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Uzamere, Faber Win 2003 UA Elections

By Jay Cameron

Pius A. Uzamere II ’04 and Jacob W. Faber ’04 won the election for Undergraduate Association president and vice president, marking the first election in four years that did not include the disqualification of a candidate.

“I feel privileged to have been part of the race this year,” Uzamere said. “All of the candidates this time around really seemed to demonstrate real passion for making MIT better. I think all of us just had different ways for going about it,” he said.

Faber attributed the victory to a detailed platform, a strong performance at the candidate’s debate, and an endorsement from The Tech’s editorial board.

About 25 percent of the class of 2003 and 50 percent of each of the other classes voted, totaling 43.3 percent of eligible voters, a big number compared to recent years’.

UA offices in transition

Following their campaign victories, the newly elected officers will be installed at the last regularly scheduled UA Senate meeting. which will take place near the end of the semester. Between now and then, the incoming will transition into their offices.

“We really want to be able to get up and running immediately upon taking office,” Uzamere said. “I’ll be meeting with Josiah several times over the next few weeks,” he said, referring to the current UA president, Josiah D. Seale ’03.

Uzamere said he would immediately begin work on his “goals checklist,” a published list of goals to be continually updated with their status and a centerpiece of his campaign.

Election results close

Results were close in the UA presidential and vice presidential race. The Uzamere-Faber ticket was determined to be the winner only after the third round of vote redistribution without even having a majority. In the last round, the Uzamere-Faber ticket defeated the Parul Deora ’04-Harel M. Williams ’05 ticket by 145 votes out of 1,812 votes cast.

Last year, the Seale-Deora ticket won with a clear majority over the other candidates by the second round.

UA Elections Commissioner Seth E. Dorfman ’05 attributed this year’s close UA presidential and vice presidential election and overall high voter turnout to a combination of the commission’s efforts and the efforts of strong candidates.

“We had three really strong tickets” who were able to get their supporters to turn out, he said.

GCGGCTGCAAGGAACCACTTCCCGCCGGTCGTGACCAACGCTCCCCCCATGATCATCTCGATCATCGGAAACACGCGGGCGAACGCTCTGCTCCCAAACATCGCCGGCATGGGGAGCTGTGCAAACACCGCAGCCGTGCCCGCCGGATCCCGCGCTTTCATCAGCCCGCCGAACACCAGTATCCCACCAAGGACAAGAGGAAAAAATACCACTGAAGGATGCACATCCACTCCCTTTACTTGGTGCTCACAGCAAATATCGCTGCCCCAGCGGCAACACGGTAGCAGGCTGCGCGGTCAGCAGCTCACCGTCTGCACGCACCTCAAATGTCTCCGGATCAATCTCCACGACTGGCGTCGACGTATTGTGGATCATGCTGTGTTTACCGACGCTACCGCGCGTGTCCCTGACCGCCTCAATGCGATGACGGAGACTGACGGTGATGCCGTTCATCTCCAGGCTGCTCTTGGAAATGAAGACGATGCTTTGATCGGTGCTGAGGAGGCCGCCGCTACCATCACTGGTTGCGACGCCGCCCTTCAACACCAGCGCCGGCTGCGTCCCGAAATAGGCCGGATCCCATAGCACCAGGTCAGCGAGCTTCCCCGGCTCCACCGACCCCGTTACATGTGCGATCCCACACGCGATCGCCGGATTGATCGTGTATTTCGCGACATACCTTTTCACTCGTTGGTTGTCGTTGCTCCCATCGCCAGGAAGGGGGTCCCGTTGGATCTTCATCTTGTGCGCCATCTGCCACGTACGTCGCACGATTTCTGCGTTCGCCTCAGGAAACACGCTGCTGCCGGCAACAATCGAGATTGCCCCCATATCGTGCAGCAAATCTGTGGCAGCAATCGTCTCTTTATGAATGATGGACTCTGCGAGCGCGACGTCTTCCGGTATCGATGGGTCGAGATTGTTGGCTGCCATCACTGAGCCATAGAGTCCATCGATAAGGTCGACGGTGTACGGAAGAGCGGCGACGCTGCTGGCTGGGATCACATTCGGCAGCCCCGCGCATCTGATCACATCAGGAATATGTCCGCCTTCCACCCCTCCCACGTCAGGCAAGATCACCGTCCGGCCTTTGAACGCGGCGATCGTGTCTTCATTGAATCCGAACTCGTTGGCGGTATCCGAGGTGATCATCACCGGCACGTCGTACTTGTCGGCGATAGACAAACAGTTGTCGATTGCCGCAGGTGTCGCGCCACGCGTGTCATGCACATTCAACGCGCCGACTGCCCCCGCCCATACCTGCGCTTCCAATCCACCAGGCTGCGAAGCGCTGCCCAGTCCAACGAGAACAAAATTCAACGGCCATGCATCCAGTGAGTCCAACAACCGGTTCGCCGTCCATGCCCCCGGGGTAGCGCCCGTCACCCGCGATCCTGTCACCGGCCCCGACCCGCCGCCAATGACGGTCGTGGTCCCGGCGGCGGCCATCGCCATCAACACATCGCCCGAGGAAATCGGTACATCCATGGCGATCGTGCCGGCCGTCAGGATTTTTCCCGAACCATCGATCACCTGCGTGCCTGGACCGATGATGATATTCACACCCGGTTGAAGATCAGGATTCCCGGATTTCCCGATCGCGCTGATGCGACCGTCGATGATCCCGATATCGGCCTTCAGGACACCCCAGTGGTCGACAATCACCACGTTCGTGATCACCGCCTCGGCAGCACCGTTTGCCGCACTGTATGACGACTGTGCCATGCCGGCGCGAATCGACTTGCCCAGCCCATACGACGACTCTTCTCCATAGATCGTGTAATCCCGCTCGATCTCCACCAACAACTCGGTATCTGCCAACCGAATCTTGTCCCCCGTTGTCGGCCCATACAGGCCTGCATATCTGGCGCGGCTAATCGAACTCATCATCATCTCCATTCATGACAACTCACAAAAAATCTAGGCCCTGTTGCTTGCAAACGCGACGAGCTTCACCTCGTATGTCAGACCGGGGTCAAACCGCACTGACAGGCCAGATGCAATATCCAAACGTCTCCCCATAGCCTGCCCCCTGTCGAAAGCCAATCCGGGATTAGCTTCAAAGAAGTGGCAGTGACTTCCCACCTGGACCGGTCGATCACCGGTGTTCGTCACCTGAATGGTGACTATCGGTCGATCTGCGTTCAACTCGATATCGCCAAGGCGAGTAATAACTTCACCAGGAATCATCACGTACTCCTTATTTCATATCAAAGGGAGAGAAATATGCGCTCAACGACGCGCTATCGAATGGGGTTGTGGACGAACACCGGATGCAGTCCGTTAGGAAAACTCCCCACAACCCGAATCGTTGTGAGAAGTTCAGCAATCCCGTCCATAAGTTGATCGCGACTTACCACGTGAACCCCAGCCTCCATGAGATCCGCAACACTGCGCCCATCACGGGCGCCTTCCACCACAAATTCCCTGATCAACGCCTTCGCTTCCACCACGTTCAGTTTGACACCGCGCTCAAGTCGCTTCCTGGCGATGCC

According to the UA elections Web site, 1,751 members of the student body voted online, while 61 students voted via paper ballots, for a total of 1,812 votes cast.

Dorfman said that this year’s high voter turnout was second only to last year’s spring elections turnout, when a total of 2,009 students cast votes.

Election ran smoothly

Because members of the class of 2006 will be allowed to move to FSILGs next year, the elections commission decided that it would be best to move the Senate elections to the fall, said Rules Board Chair Swapna Panuganti ’05.

“I was really pleased and surprised to see how smoothly [the elections] went,” she said. Although there were a few minor campaign violations, which included some violations of postering rules, none of the violations affected the outcome of the elections, she said.

“The election commission did a good job,” Deora said, adding that the commission handled accusations of campaign violations well by first checking the facts.

Preferential voting decides winners

As in previous years, this year’s UA elections used a preferential voting system. In this computer voting system, voters can rank candidates in order of preference on their ballots.

When the votes are tallied, the commission first counts all the first choice votes. The candidate with the least number of votes is eliminated in the second round.

The commission then examines the ballots that ranked the eliminated candidate first and adds the second choice votes of those ballots toward the first choice votes for the other candidates. The process continues until one candidate has a majority or until there are only two candidates remaining, in which case the candidate with more votes wins.